In 1954, when I was not quite six years old, Ana Beker stayed overnight at our house outside of Sandy Spring, Maryland, while her two horses enjoyed the hospitality of our barn.
In those days the countryside between Washington, D.C. and Baltimore, Maryland was quite rural—not the megapolis it has become today. Most properties were at least 100 acres. The local folk knew almost everyone else, and there were few strangers. The comfortable old house that was our home was built in 1756, and the barn was as huge and as airy as a great cathedral, which it resembled inside, with dusty beams of light shining down from the high windows above towers of fragrant hay where we built hay forts and tunnels. On the ground floor of the barn were stalls, where our riding horse, Toppy, and our neighbor Buck’s pair of great black Percherons, Prince and Queen, were stabled. (When Buck would let Prince and Queen out in the pasture, sometimes they would buck and play, and I remember feeling the earth shake.)
So my sister, Sandy, was quite surprised one day to see someone riding up the road, leading a second horse, dressed unlike anyone we knew and wearing a big sombrero. She was even more astonished when the rider rode up the lane to our house and asked to speak to our parents.
Ana Beker had stopped at Derrick’s, the local gas station, to ask where she might spend the night and where her horses might be fed and stabled, and Mr. Derrick had given her directions to our house. When she arrived at our house, she very modestly asked whether she and her horses could spend the night in our barn, and whether her horses could be given hay and oats. My parents replied that of course her horses could stay in the barn, but she herself must stay with us in the house and dine with us!
I remember being very excited, but I hung around Ana Beker as quietly as a mouse, listening to her stories but not understanding much because I had trouble understanding her accent. But my mother, Alma Pries, remembers that although Ana Beker’s English wasn’t real fluent, and she and my father’s own German and Spanish was hardly existent at all, they understood one another, and they spent the evening talking and eating together and listening to Ana’s stories. (My mother remembers that Ana loved asparagus, which was served with that night’s meal.)
Ana Beker said that she was on her way from Argentina to Canada to visit a friend, and that the first two horses with which she had started the trip had been given to her by Eva Perón. She had been riding for about three years in that endeavor and had had all sorts of adventures. She had fought off banditos in Mexico, defending herself with her pistol. But at some point they, or some other banditos, came back and stole her pistol and (my mother thinks) also one of her horses. She felt quite vulnerable until she was able to obtain another pistol. But Ana said that when she stopped at the famous King Ranch in Texas, they outfitted her and replaced the horse that was stolen, and maybe the pistol as well.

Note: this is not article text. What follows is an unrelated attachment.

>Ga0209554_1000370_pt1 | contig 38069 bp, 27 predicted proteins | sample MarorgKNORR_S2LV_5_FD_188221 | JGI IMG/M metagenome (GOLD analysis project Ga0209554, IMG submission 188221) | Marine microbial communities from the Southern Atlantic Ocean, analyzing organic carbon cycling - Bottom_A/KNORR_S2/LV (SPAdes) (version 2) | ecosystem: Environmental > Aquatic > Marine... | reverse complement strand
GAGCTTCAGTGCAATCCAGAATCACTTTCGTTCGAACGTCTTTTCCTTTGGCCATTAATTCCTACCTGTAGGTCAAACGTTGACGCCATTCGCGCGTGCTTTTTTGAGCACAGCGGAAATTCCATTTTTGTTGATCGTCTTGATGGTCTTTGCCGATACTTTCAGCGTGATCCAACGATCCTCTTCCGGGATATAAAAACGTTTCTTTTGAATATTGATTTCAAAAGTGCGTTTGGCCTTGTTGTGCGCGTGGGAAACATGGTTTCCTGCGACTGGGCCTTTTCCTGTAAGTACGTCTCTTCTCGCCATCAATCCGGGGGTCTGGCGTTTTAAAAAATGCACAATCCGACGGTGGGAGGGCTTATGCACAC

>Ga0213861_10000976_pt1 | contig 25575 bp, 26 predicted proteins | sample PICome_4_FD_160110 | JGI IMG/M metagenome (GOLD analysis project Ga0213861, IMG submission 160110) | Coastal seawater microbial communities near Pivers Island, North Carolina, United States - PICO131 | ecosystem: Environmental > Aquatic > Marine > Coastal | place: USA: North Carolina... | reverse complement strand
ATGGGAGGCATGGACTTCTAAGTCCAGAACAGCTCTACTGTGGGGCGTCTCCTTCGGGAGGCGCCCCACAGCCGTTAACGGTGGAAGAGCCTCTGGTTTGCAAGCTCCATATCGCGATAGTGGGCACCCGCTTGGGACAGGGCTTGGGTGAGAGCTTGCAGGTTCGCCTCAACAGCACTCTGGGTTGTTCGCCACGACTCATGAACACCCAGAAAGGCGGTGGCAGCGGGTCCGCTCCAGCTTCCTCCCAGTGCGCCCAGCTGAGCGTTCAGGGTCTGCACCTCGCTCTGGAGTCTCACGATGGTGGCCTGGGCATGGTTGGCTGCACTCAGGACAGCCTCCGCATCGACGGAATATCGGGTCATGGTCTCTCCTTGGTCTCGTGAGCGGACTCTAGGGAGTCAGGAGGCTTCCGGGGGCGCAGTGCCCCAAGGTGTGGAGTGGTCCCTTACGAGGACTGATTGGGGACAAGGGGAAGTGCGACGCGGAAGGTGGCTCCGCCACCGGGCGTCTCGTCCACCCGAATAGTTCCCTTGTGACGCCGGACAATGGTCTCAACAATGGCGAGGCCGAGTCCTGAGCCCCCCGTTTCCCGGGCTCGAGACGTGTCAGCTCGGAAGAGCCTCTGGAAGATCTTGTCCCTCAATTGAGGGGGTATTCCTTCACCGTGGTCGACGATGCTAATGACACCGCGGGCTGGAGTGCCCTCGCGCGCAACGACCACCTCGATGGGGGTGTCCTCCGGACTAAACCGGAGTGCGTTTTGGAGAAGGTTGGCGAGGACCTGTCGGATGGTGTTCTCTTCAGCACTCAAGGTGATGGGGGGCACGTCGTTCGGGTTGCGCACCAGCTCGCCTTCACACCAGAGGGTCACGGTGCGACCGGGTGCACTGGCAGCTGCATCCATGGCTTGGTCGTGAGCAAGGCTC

Ana Beker told my parents that she loved the people of Virginia. She had had a fine time traveling through the horse country there, where people in the countryside had given her many parties, inviting others to come meet her, who in turn threw even more parties, so she had lingered there a while.
When I spoke with my mother today, she said that she and my father had been quite casual about it all. Sure, here was an astonishing person who needed some food and a place to stay—they had a wonderful evening, and then she would leave and continue on her journey. (I don’t think they even thought to take photographs of her!)
The next morning I remember waking up quite early, as usual, and looking out the window. I was horrified to see that Ana was leaving—but nobody thought to wake me up so I could say goodbye! I remember looking down, sadly, watching. I regretted her leaving, and I felt sorry for myself for being forgotten. It was raining. Ana had on her poncho and sombrero. She was riding the horse today that had carried the pack yesterday; the other horse was all packed up. I remember that one of the horses was chestnut color. Ana switched horses each day, to rest them from the chore they’d done the previous day. My father had filled one of the packs with hay and oats for the horses, and my mother had packed a lunch for Ana. Ana said she would write to us when she arrived at her destination, but we never heard from her again. (I’m sure she had too many people to write to over all those years!)
But she has always been a part of our family lore—an exemplar of tenacity and adventurous spirit! These days I live with my husband and son in Oregon, where I teach riding to the local children. I always tell them about Ana Beker, an example of courage and adventure.
Attached are some files scanned from newspaper clippings from the Evening Sun (Baltimore) and Washington Post newspapers, which my parents saved all these years, along with a copy of her calling card. The “Mr. and Mrs. Richard Pries” referred to in the article titled “Milady’s Manner: Senorita Passes Through Town Unobserved” (in which Ana Beker’s name is misspelled Becker) are my parents.
Click on any image to enlarge.
We were so happy to learn from your websites that Ana made it to Canada. I hope Ana Beker still lives embodied in fact as well as in spirit!
—Suzanne Pries Copenhagen
Hillsboro, Oregon; December, 2005
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